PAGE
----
The United Nations General Assembly has designated October 13th as the International Day for Disaster Risk Reduction to promote a global culture of disaster risk reduction. Disasters have a vital impact on people's lives as well as on their wellbeing. Concerning catastrophes caused by nature such as thunderstorms, landslides, or droughts, earthquakes are the deadliest natural hazard. However, many damages and losses can be avoided through effective risk reduction strategies.
In March of this year, an earthquake with a magnitude of 5.4 occurred near Zagreb (Croatia). Bricks fell from roofs, facades cracked, walls collapsed, debris damaged parked cars, and many citizens got injured. Up to now, earthquakes cannot be predicted, but there are measures and approaches for minimizing their consequences. Developing tools and measures to reduce future human and economic losses is the aim of RISE, which stands for "Real-time earthquake rIsk reduction for a reSilient Europe". RISE studies seismic risk, its changes, importance, and evolution at all stages of the risk management process. The project depicts current potentials and limits as well as advances the state of the art to reduce seismic risk in Europe and beyond.
After one year of the project, first results are becoming apparent. RISE contributes in many ways to gain knowledge, which will be beneficial to reduce further earthquake-related losses. For instance, RISE has successfully deployed a prototype array as a demonstrator in Bern (Switzerland) and designed an impulse generator, which is currently being tested in multi-storey buildings. In addition, the researcher focused on developing new and extending existing approaches to model seismicity. Some models have already demonstrated, and therefore, the project has made notable progress in the fields of earthquake forecasting. It also focused on physics-based modelling of seismicity, an evolving field. Furthermore, static and time-invariant exposure models for 45 countries and time-invariant vulnerability models representing over 500 buildings have been developed. To ensure the best possible usage of all available information for the benefit of society, RISE scientists tested different start page designs and hazard announcements representing the diversity of elements used in multi-hazard platforms and conducted workshops to understand which features of multi-hazard warning apps non-experts prefer.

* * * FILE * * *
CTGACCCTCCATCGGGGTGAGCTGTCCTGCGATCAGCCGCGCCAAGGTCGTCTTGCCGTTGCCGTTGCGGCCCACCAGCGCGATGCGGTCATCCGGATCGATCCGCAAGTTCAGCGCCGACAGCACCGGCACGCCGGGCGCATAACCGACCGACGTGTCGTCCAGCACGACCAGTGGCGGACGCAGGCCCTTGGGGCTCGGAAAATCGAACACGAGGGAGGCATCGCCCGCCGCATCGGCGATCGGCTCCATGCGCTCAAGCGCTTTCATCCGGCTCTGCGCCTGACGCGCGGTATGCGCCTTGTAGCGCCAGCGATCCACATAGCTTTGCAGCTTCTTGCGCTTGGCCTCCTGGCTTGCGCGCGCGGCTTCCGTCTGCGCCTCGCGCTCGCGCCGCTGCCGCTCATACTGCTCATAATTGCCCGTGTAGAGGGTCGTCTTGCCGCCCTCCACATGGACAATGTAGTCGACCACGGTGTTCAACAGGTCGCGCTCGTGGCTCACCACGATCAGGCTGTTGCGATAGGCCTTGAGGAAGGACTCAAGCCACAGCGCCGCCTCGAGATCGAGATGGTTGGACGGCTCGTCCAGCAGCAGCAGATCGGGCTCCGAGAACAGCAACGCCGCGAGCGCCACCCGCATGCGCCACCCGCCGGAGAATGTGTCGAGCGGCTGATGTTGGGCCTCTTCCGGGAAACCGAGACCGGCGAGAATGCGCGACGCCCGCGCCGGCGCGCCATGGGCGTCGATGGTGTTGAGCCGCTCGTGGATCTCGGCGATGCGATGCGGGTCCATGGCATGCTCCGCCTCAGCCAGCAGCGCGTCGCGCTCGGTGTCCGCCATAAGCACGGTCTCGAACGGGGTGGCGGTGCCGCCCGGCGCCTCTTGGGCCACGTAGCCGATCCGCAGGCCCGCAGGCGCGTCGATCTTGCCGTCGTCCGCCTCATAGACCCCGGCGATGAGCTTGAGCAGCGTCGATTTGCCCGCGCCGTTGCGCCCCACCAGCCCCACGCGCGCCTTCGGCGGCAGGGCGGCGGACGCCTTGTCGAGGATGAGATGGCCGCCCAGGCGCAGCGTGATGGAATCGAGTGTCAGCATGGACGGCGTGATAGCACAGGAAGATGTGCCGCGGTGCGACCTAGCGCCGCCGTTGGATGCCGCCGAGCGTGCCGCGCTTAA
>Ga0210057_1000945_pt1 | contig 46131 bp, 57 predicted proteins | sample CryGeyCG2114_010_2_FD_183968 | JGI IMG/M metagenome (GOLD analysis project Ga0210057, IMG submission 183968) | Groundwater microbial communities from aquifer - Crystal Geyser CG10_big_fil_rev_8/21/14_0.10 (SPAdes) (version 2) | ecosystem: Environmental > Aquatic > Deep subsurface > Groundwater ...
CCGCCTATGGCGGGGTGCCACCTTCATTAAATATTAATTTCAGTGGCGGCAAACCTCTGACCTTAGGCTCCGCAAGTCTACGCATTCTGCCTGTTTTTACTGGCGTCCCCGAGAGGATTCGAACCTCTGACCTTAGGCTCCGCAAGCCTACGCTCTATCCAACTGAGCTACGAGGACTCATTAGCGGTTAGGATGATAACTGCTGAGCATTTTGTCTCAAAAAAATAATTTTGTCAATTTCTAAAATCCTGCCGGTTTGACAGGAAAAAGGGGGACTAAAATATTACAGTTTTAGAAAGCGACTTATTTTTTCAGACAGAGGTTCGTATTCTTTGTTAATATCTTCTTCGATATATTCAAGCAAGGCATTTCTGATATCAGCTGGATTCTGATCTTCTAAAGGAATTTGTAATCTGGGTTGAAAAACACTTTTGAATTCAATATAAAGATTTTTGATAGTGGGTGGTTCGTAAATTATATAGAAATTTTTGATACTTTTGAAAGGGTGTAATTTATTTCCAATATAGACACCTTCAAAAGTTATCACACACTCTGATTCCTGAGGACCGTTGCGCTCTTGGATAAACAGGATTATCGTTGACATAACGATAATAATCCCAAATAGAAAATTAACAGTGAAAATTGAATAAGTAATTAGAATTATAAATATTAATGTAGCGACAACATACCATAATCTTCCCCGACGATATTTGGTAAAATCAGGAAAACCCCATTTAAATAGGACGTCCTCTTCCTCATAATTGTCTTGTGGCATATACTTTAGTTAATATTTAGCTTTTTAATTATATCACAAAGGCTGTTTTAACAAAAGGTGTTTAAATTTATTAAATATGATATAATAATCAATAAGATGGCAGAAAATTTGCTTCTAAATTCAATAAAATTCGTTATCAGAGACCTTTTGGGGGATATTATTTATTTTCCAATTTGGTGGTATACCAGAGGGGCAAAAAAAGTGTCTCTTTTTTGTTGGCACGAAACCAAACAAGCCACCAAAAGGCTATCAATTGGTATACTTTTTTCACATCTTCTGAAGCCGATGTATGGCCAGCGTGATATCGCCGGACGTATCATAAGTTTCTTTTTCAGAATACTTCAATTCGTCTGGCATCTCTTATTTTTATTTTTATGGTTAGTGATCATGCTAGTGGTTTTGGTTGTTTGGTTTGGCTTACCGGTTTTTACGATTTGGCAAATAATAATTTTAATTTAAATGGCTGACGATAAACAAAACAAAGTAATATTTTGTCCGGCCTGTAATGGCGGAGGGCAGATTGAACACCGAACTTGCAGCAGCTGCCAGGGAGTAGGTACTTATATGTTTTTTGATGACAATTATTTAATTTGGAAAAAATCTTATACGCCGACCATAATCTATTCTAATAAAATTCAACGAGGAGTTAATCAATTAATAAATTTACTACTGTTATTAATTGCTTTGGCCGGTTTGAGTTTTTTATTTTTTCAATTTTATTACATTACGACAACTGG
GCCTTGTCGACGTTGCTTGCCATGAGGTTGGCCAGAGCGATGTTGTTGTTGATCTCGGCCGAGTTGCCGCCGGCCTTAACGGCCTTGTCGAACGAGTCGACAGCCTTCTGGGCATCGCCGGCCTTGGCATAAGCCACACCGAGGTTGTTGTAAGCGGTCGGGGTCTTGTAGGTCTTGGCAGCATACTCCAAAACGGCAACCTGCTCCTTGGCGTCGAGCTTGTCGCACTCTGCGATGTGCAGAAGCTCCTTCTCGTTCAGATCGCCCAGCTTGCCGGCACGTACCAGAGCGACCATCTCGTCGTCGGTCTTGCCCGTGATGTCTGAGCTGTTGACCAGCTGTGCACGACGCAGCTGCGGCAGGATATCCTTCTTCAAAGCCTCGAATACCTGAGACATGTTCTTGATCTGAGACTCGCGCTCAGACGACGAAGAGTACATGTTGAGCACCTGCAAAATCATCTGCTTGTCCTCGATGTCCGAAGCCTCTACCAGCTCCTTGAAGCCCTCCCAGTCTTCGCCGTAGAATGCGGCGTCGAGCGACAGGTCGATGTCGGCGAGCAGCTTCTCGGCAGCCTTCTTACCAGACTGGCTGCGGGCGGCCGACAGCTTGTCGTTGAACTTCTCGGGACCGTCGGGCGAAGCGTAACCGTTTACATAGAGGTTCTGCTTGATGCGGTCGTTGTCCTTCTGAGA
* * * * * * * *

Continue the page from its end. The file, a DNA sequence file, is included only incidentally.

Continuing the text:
Thus, RISE adopts an integrative, holistic view of risk reduction targeting the different stages of risk management. Improved technological capabilities are applied to combine and link all relevant information to enhance scientific understanding, inform societies and consequently foster Europe's resilience and beyond.
More information: https://www.undrr.org/